From ecology to genetics and back: the tale of two flounder species in the Baltic Sea

Show simple item record Jokinen, Henri Matias Momigliano, Paolo Merilä, Juha 2020-01-28T14:05:01Z 2020-01-28T14:05:01Z 2019
dc.identifier.citation Jokinen , H M , Momigliano , P & Merilä , J 2019 , ' From ecology to genetics and back: the tale of two flounder species in the Baltic Sea ' , ICES Journal of Marine Science , vol. 76 , no. 7 , pp. 2267–2275 .
dc.identifier.other PURE: 130436504
dc.identifier.other PURE UUID: b5a7bdeb-3f6d-44f8-8d41-5e3c7e66d2f5
dc.identifier.other ORCID: /0000-0001-9614-0072/work/68612569
dc.identifier.other ORCID: /0000-0001-7617-7820/work/68615539
dc.identifier.other WOS: 000509509500028
dc.description.abstract Recent years have brought the realization that evolutionary changes driven by selection can occur in ecological time scales. However, recent evolutionary events can be hard to detect and may easily go unnoticed. For harvested species, such cryptic diversity may lead to suboptimal management. These points are illustrated by the two flounder species in the Baltic Sea. Although early ecological studies identified two ecotypes of European flounder (Platichthys flesus) based on spawning differences, genomic studies only recently demonstrated that they were reproductively isolated species, P. flesus and P. solemdali, separated through rapid ecologically driven speciation. These morphologically indistinguishable species are harvested within a mixed-stock fishery. In the northern Baltic Sea flounder landings have declined since the mid-1980s, with a drop in the Gulf of Finland (GoF) being particularly dramatic (∼90%). Genetic analyses of historical otolith samples from GoF catches have revealed that back in 1983 the fishery unknowingly targeted primarily P. flesus, whereas thereafter almost exclusively P. solemdali. Hence, the case of two flounder species illustrates (i) how ecological studies stimulated genetic investigations leading to discovery of ecological speciation and (ii) how cryptic species turnover discovered with genetic tools in turn improved ecological understanding with benefits to management and conservation. en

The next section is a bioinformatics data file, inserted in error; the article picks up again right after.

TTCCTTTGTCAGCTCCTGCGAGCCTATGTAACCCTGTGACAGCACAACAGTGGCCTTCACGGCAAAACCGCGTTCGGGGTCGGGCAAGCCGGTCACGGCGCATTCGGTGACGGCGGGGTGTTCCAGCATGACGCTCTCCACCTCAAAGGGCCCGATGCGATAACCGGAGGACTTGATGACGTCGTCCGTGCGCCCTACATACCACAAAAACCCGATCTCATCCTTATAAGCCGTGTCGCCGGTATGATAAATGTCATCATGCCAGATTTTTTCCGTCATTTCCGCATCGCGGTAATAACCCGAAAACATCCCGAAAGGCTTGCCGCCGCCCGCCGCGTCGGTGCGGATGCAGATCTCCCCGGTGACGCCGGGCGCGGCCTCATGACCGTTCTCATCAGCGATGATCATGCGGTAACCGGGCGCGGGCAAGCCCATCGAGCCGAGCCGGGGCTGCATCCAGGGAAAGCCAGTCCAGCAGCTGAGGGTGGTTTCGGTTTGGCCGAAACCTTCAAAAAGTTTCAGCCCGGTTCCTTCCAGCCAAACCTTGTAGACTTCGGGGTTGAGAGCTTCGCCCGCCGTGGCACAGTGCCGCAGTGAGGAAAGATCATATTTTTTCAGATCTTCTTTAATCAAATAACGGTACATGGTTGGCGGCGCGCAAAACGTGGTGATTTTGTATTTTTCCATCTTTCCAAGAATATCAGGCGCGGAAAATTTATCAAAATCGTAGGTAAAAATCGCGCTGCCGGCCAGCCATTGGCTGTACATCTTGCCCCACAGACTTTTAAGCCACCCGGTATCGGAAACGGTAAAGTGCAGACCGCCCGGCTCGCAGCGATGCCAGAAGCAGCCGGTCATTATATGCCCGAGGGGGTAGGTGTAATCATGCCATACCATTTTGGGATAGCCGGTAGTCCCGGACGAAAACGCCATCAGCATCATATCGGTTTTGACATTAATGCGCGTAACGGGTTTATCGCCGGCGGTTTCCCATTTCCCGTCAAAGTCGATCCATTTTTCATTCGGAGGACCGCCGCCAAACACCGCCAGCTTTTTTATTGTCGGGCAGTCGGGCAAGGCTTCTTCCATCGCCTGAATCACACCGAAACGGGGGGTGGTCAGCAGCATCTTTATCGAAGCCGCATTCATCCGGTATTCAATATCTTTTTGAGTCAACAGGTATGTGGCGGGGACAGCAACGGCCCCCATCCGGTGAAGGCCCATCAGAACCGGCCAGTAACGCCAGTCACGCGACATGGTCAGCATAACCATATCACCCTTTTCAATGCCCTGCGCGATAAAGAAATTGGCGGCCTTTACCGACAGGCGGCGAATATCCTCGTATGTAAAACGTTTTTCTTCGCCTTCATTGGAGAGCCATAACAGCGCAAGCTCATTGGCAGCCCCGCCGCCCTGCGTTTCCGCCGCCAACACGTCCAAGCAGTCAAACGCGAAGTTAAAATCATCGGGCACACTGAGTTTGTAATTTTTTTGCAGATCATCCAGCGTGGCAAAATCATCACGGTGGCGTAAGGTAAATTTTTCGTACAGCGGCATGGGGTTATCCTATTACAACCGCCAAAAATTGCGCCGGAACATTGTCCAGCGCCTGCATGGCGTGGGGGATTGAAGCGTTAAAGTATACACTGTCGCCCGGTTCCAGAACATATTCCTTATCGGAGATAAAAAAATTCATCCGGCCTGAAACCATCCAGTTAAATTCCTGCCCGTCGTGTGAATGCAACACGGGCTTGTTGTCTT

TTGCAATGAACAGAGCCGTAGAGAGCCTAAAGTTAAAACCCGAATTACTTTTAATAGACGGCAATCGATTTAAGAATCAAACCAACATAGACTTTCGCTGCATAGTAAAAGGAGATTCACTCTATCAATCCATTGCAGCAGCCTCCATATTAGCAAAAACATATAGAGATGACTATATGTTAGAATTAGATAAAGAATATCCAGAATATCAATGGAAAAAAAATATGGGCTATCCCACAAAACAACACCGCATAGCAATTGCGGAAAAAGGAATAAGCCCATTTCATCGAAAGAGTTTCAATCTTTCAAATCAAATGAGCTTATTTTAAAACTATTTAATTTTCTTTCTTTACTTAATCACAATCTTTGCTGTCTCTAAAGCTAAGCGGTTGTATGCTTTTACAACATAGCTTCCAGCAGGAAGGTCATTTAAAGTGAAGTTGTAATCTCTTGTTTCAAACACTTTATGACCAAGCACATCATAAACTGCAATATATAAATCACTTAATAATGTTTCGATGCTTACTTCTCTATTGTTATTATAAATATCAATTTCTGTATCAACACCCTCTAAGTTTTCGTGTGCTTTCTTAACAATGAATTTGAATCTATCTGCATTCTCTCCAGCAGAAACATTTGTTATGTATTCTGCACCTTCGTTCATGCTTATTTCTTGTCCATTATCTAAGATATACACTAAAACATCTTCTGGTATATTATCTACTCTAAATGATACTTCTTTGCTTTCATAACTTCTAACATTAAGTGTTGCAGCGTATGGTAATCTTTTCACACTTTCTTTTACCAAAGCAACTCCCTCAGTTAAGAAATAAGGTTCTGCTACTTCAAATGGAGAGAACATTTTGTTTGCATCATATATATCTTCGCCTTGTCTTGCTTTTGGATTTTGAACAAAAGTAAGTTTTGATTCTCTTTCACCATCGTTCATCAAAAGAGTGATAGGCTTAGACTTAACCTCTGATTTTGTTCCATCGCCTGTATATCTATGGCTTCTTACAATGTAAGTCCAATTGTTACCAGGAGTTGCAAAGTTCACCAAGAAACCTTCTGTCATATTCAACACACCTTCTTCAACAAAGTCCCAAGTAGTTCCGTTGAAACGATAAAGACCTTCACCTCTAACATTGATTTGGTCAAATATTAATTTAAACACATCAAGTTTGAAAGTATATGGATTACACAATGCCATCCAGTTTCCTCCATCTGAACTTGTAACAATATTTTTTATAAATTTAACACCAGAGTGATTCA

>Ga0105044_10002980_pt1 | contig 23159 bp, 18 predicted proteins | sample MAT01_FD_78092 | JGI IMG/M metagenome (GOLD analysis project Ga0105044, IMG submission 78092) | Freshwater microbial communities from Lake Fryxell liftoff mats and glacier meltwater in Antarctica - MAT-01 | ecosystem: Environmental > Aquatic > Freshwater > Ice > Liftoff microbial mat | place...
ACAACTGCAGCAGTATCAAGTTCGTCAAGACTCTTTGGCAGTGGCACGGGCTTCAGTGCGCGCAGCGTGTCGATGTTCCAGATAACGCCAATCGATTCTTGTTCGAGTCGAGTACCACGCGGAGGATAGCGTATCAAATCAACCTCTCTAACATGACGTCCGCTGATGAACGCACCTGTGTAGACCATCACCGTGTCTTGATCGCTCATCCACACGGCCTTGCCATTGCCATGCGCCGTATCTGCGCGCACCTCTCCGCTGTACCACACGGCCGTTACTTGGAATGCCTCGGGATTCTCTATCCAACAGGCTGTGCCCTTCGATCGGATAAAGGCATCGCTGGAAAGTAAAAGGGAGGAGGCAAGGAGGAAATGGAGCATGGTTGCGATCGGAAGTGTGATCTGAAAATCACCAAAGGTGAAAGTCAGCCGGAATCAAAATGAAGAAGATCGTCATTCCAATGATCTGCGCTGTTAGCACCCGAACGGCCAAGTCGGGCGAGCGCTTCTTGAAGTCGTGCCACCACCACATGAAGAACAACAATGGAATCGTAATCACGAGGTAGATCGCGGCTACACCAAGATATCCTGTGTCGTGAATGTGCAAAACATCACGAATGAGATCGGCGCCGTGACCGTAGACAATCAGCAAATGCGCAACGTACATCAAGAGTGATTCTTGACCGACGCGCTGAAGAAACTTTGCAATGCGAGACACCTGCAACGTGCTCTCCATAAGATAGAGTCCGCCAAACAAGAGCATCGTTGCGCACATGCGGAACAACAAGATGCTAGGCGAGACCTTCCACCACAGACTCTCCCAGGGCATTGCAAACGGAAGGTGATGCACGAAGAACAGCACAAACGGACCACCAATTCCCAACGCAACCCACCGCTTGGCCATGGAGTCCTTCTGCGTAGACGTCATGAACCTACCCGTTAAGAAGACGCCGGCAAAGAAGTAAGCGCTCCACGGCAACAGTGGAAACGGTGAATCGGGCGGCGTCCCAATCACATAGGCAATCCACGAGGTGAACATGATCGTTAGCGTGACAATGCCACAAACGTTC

dc.language.iso eng
dc.relation.ispartof ICES Journal of Marine Science
dc.rights cc_by
dc.rights.uri info:eu-repo/semantics/openAccess
dc.subject 1181 Ecology, evolutionary biology
dc.title From ecology to genetics and back: the tale of two flounder species in the Baltic Sea en
dc.type Article
dc.contributor.organization Tvärminne Zoological Station
dc.contributor.organization Organismal and Evolutionary Biology Research Programme
dc.contributor.organization Ecological Genetics Research Unit
dc.contributor.organization Ecology and Evolutionary Biology
dc.description.reviewstatus Peer reviewed
dc.relation.issn 1054-3139
dc.rights.accesslevel openAccess
dc.type.version acceptedVersion

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